client.token = "xxxxxxxxxxxxxxxxxxxxxxxxxxxxxxxx"
client.parameters.timeout = 1000 # Timeout is 1 second
client.parameters.outputs.duplicate = True # Consider solutions with the same energy value as different solutions
model = BinaryQuadraticModel(g)
solver = Solver(client)
solver.deduplicate = False # Distinguish duplicate solutions
result = solver.solve(model)
```

```
>>> [f"energy = {s.energy}, q = {decode_solution(q, s.values)}, frequency = {s.frequency}" for s in result]
['energy = 0.0, q = [0, 0, 0, 0], frequency = 1',
'energy = 0.0, q = [0, 0, 0, 1], frequency = 1',
'energy = 0.0, q = [0, 0, 0, 1], frequency = 1',
'energy = 0.0, q = [0, 0, 0, 1], frequency = 1',
'energy = 0.0, q = [0, 0, 1, 0], frequency = 1',
'energy = 0.0, q = [0, 0, 1, 0], frequency = 1',
'energy = 0.0, q = [0, 0, 1, 0], frequency = 1',
'energy = 0.0, q = [0, 0, 1, 1], frequency = 1',
'energy = 0.0, q = [0, 1, 0, 0], frequency = 1']
```

Note

The default behavior of Amplify Annealing Engine is to output only one solution per energy value, without distinguishing the solutions having the same energy value. Setting `client.parameters.outputs.duplicate = True`

will change this behavior so that all the solutions having the same energy value are distinguished, and all the distinct solutions found in the calculations will be output.

The followings are the reasons why the identical solutions are output multiple times:

There are duplicates on the solutions in the first place due to the specifications of the Ising machine outputs

Identical output solutions are different on the level of the physical model

Identical output solutions are different on the level of the logical model

The first factor is based on the configuration and operating specifications of a given Ising machine. For the latter two, it means that duplication may occur when “graph embedding” is used in the physical model, or when “formulation with auxiliary variables” is used in the logical model.

For example, the third factor applies to the case where the Amplify Annealing Engine is used for the above inequality constraints. In other words, as a result of using auxiliary variables in the formulation of inequality constraints, some of the distinct solutions in the logical model including the auxiliary variables become identical if the auxiliary variables are excluded in the output model, which is why some duplications may occur.

When the deduplication feature of the solver class is turned on, the output will appear as follows:

```
solver.deduplicate = True # Combine duplicate solutions (default behavior)
result = solver.solve(model)
```

```
>>> [f"energy = {s.energy}, q = {decode_solution(q, s.values)}, frequency = {s.frequency}" for s in result]
['energy = 0.0, q = [0, 0, 0, 0], frequency = 1',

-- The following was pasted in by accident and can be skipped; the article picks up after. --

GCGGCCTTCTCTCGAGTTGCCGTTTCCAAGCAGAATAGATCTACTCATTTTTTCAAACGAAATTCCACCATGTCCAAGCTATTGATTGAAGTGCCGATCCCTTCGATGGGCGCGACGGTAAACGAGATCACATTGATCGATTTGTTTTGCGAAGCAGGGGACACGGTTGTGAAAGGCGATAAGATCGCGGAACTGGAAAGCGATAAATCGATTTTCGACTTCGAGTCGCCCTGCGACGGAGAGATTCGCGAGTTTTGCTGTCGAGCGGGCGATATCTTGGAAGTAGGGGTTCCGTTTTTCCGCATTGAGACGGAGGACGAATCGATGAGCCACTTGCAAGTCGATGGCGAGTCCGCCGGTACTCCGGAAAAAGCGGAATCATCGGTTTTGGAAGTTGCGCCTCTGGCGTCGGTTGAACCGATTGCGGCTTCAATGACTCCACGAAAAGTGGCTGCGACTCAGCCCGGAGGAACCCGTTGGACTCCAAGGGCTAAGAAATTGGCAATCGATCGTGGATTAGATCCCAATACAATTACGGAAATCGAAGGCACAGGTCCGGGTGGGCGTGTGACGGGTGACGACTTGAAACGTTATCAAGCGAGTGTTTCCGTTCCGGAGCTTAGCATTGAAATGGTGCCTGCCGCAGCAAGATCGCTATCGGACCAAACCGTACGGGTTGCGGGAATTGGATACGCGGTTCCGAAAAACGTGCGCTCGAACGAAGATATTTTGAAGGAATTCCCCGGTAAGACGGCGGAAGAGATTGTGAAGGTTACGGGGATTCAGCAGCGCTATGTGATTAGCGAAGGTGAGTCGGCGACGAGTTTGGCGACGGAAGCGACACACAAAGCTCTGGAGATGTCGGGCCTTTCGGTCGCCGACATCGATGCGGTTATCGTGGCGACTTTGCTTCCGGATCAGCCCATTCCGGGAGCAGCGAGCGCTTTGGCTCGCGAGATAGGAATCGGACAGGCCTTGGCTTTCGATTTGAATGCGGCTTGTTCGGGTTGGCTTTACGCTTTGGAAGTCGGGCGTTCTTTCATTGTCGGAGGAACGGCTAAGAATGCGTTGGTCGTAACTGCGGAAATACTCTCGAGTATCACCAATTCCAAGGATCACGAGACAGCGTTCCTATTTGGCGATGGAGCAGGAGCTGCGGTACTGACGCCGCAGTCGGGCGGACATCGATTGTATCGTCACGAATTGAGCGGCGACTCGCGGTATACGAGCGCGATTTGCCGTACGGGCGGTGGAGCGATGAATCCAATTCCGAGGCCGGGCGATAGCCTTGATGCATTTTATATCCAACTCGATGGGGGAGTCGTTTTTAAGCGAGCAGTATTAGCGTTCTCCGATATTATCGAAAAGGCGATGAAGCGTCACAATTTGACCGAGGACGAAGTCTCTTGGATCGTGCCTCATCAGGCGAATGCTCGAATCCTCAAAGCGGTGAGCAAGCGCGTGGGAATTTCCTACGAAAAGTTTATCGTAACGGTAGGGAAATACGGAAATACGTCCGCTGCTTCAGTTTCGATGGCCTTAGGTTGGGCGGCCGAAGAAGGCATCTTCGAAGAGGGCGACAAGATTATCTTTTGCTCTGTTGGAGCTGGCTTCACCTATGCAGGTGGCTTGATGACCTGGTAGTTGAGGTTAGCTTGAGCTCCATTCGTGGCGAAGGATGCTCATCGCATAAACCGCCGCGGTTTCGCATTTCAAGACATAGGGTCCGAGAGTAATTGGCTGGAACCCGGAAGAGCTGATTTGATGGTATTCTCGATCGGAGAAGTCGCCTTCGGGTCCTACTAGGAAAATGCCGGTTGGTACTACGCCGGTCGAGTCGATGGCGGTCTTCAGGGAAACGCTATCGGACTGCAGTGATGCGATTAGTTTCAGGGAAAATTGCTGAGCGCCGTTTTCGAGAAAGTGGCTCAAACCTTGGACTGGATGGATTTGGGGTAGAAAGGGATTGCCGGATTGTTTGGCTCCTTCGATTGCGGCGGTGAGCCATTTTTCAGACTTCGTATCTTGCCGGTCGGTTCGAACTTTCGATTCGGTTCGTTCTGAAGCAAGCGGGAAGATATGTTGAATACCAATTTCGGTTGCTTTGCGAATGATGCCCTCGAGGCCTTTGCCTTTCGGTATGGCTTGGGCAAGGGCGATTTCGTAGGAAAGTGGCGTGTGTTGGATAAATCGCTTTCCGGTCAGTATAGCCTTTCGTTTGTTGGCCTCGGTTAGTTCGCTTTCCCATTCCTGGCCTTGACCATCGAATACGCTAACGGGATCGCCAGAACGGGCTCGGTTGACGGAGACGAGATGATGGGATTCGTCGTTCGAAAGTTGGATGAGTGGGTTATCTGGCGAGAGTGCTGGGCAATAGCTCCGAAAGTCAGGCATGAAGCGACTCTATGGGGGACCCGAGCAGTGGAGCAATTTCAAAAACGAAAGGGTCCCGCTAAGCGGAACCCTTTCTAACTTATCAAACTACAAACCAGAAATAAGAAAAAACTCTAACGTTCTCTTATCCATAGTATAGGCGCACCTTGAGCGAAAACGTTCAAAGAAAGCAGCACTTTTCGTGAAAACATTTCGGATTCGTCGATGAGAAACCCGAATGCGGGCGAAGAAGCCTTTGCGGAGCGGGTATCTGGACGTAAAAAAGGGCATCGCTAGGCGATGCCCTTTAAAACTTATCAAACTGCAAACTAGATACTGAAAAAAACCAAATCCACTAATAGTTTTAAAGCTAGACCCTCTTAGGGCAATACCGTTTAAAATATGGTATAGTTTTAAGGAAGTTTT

'energy = 0.0, q = [0, 0, 0, 1], frequency = 3',
'energy = 0.0, q = [0, 0, 1, 0], frequency = 3',
'energy = 0.0, q = [0, 0, 1, 1], frequency = 1',
'energy = 0.0, q = [0, 1, 0, 0], frequency = 1']
```

Duplicate solutions are put together, and the number of such duplicate solutions can be checked by `frequency`

.

## Sorting the Solution¶

The solutions of the logical model and the input model are sorted in ascending order of energy value. This feature is applicable when the client outputs multiple solutions in a single run. This is enabled by default. If turned off, the order in which multiple solutions are stored depends on the output order of the machine.

```
from amplify import Solver
from amplify.client import FixstarsClient
client = FixstarsClient()
solver = Solver(client)
solver.sort_solution = False # Do not sort multiple solutions (process in machine output order)
```

## Inside the Solver Class¶

Inside the solver class, the following steps are used to execute the Ising machine and output the solution:

Give the solver class an Ising machine client object.

Accept an input model or logical model.

Convert logical model to physical model based on hardware specification

For Ising machines with sparsely connected graphs, graph embedding is implemented

Give the physical model to the client and execute it

Convert the solution of the physical model into the solution of the logical model

Resolve the constraints on physical variables due to the graph embedding

Filter the solutions of the logical model by checking the constraints

Convert the filtered logical model solutions to input model solutions

Of these, the “solution of the physical model” returned by the client and the “solution of the logical model” before filtering the constraints can be obtained after executing the `solve()`

method as follows.

```
from amplify import BinaryPoly, gen_symbols, Solver
from amplify.constraint import equal_to
from amplify.client.ocean import DWaveSamplerClient
q = gen_symbols(BinaryPoly, 8)
f = 2 * q[0] * q[1] * q[2] - q[0] * q[1] + q[2] + 1
c = equal_to(q[0] + q[1], 1) # Constraint : q[0] + q[1] == 1
client = DWaveSamplerClient()
client.solver = "DW_2000Q_VFYC_6"
client.token = "XXXX-xxxxxxxxxxxxxxxxxxxxxxxxxxxxxxxxxxxxxxxx"
client.parameters.num_reads = 100 # Number of times executed
solver = Solver(client)
solver_result = solver.solve(f + c)
logical_result = solver.logical_result
client_result = solver.client_result
```

```
>>> [f"energy = {s.energy}, client_result = {s.values}" for s in client_result[:1]]
['energy = 1.0, client_result = [0, 0, 1, 0, 0, 0, 1, 0, 3, 3, 3, ...]']
>>> [f"energy = {s.energy}, logical_result = {s.values}" for s in logical_result[:1]]
['energy = 1.0, logical_result = [0, 0, 1, 0]']
>>> [f"energy = {s.energy}, solver_result = {s.values}" for s in solver_result[:1]]
['energy = 1.0, solver_result = [0, 1, 0]']
```

WIP

The interface to get the progress of the output solution is subject to change in the future.